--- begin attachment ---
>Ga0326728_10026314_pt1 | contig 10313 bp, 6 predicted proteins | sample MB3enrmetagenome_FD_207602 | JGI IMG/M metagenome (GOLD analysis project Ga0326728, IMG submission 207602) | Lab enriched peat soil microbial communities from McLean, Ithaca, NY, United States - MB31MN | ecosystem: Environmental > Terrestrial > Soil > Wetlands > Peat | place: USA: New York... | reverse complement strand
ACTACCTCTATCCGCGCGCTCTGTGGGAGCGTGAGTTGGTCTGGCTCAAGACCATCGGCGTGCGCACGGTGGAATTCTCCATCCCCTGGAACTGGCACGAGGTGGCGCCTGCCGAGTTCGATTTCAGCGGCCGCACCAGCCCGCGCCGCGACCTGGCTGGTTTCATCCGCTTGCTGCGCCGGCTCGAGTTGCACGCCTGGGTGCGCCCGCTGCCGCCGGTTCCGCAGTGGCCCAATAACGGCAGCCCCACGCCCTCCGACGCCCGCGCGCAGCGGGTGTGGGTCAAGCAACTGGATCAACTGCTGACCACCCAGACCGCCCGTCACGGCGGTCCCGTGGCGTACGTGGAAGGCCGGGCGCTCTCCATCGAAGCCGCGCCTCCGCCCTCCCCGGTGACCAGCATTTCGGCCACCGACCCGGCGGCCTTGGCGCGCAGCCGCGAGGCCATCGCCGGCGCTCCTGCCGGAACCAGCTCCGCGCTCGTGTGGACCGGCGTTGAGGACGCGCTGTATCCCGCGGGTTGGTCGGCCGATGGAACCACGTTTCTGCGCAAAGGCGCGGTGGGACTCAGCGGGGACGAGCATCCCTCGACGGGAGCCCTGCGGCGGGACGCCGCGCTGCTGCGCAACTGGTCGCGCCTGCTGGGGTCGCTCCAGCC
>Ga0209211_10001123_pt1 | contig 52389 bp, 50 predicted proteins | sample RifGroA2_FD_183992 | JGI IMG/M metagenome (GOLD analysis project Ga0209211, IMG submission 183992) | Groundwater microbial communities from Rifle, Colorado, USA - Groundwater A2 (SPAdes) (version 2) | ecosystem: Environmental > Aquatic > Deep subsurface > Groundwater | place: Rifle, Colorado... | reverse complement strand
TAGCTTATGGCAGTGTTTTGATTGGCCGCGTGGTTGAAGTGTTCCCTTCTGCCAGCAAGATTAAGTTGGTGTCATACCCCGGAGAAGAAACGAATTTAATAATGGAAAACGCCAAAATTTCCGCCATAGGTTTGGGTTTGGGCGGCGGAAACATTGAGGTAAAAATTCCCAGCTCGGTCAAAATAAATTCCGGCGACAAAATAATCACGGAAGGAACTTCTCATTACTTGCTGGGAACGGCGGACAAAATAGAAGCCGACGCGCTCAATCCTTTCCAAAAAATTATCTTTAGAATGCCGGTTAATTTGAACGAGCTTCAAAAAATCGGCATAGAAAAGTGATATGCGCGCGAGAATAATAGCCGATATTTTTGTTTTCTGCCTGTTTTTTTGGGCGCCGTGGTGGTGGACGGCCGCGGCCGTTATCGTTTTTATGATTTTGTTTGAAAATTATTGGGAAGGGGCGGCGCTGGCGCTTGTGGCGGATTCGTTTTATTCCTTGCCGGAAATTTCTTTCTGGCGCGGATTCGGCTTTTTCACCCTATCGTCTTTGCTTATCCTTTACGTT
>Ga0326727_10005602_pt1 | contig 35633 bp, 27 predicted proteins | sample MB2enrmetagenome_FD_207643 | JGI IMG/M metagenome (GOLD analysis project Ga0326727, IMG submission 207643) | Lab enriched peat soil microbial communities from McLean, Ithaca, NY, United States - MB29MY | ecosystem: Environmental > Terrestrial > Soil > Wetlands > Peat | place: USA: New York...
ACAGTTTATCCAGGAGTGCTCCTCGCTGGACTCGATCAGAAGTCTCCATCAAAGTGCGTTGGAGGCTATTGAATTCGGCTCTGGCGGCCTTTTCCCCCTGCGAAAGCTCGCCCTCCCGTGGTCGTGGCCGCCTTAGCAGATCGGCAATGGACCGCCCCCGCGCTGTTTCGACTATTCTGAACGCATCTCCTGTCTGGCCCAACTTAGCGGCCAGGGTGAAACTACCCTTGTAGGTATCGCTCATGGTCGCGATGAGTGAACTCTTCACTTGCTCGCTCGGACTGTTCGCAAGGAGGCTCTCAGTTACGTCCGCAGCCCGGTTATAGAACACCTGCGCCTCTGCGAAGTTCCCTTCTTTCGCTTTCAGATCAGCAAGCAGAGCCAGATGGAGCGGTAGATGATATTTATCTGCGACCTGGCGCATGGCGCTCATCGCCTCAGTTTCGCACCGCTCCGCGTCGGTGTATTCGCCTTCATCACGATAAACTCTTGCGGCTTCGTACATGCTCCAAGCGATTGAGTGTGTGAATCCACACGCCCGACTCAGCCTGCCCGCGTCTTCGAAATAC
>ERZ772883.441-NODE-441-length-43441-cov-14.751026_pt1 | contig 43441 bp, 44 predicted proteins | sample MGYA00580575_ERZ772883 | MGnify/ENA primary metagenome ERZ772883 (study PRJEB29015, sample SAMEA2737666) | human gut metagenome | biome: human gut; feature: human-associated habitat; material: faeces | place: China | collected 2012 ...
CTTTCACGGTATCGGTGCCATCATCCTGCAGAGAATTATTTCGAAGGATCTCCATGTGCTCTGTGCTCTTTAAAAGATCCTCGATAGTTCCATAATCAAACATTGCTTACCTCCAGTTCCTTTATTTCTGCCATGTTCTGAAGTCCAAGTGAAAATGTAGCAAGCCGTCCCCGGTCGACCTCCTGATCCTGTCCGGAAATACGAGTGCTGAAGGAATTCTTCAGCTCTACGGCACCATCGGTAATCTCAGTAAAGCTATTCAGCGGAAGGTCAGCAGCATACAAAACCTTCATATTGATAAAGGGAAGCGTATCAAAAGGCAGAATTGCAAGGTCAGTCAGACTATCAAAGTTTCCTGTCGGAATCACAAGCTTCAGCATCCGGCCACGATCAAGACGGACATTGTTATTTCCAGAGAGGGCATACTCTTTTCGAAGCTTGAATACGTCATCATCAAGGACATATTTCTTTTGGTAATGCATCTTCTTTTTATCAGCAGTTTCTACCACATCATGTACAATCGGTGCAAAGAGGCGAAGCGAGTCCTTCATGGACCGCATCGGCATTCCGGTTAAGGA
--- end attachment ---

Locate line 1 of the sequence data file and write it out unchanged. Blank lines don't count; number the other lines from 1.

>Ga0326728_10026314_pt1 | contig 10313 bp, 6 predicted proteins | sample MB3enrmetagenome_FD_207602 | JGI IMG/M metagenome (GOLD analysis project Ga0326728, IMG submission 207602) | Lab enriched peat soil microbial communities from McLean, Ithaca, NY, United States - MB31MN | ecosystem: Environmental > Terrestrial > Soil > Wetlands > Peat | place: USA: New York... | reverse complement strand